U.S. Supreme Court Hears Security Screening Wage and Hour Case

On October 8, 2014, the U.S. Supreme Court heard oral argument on a wage and hour case filed by employees of a warehouse business.  The business provides storage facilities and order-filling staff for companies that include Amazon.  Employees are required to stand in line and undergo a security screening after completing their work shifts and before leaving the premises.  Like many employers, this company requires this sort of screening to protect against employee theft.  The process of standing in line and undergoing the screening can take about a half hour per shift.

The issue before the Supreme Court is whether the employees must be paid for the time they spend standing in line and undergoing the security screening.  The argument by the employer is that the employees have completed their work for the day prior to undergoing the screening and that the security screening is not an integral part of the employees’ regular job duties.  For this reason, the employer argues that employees are not entitled to be paid for the time spent waiting in line and undergoing the screenings.  The argument by the employees is that the security screening is a job requirement imposed for the benefit of the employer, and for this reason the employees should be paid for their time.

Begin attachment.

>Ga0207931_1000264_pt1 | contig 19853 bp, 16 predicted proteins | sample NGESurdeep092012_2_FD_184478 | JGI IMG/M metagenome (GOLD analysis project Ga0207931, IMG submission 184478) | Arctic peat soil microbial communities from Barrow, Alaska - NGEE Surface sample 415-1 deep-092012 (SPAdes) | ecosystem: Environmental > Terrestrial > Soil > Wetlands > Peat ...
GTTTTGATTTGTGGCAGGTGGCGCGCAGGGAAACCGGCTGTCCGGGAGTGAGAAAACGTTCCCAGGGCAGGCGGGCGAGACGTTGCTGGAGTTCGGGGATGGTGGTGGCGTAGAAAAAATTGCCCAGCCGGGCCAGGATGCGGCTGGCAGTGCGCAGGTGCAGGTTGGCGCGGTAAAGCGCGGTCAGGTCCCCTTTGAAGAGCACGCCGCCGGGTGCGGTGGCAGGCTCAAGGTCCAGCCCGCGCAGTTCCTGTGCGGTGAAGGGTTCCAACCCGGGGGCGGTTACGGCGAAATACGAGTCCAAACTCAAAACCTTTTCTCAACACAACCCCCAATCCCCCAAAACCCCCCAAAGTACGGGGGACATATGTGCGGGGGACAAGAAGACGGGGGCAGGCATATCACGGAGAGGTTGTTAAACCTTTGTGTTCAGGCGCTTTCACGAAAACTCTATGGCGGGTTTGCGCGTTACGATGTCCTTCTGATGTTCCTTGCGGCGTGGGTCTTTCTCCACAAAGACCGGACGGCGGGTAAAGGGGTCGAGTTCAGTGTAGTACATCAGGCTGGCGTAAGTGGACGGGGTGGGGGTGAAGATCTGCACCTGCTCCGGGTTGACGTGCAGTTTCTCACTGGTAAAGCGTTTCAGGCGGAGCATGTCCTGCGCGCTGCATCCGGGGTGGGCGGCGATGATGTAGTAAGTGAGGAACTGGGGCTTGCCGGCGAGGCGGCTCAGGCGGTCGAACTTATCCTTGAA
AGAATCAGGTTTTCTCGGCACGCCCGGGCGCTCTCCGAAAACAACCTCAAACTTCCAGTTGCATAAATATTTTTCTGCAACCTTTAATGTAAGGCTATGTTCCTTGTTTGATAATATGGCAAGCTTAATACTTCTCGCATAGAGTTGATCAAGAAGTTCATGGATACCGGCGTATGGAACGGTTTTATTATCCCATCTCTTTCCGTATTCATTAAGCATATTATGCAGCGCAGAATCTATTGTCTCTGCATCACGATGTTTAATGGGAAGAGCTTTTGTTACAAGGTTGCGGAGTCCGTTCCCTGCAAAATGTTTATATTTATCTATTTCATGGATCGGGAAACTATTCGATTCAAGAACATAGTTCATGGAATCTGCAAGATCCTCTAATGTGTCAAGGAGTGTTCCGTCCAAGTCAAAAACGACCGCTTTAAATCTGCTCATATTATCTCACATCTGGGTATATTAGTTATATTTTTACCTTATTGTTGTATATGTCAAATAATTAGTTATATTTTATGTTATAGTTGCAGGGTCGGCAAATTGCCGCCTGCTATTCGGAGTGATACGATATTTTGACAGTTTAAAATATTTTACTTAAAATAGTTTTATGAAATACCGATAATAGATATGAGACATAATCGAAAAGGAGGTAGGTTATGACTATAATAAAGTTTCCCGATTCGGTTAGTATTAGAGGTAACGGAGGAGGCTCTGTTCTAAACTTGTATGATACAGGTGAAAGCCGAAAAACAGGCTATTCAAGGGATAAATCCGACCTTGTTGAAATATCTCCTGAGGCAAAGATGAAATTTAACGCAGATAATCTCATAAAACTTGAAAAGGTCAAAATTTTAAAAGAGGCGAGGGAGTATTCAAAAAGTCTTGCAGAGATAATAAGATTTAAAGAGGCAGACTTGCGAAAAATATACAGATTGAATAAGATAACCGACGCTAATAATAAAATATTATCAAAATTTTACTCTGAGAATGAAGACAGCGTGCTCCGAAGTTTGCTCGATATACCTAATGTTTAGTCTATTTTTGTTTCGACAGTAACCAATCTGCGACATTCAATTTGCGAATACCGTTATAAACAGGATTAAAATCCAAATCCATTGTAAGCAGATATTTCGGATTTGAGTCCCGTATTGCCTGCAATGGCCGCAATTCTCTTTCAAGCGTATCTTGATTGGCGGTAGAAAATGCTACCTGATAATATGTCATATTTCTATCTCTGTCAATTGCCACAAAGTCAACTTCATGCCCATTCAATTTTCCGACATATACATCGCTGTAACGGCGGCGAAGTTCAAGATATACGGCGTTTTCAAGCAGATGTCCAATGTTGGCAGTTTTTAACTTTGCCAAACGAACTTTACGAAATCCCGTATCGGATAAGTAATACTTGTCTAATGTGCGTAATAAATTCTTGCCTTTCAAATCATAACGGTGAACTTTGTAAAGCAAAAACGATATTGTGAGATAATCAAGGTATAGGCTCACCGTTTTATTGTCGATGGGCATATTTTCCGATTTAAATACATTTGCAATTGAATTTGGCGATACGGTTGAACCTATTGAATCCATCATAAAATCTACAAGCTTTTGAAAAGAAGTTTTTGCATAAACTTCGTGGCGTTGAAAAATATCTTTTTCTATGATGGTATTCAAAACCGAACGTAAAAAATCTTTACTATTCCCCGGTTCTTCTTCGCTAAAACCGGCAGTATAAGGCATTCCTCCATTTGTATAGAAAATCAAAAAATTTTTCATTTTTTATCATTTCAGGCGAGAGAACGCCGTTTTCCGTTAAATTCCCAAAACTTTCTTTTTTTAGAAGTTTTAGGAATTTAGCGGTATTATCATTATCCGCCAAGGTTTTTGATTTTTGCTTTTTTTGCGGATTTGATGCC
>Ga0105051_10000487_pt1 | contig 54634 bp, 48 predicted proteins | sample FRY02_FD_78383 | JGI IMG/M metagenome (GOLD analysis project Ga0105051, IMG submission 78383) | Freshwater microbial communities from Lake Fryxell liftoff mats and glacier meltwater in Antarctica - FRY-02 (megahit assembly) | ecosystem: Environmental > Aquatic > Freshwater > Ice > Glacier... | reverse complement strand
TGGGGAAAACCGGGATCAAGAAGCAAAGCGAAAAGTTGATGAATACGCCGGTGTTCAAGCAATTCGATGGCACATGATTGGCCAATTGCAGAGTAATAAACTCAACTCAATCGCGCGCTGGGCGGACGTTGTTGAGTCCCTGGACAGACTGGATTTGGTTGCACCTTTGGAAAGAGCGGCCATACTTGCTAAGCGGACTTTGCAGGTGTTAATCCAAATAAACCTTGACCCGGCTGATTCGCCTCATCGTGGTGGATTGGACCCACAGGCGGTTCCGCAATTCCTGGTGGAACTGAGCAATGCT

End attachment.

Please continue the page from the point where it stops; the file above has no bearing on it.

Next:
The Supreme Court is expected to issue a decision in this case during the first half of 2015.

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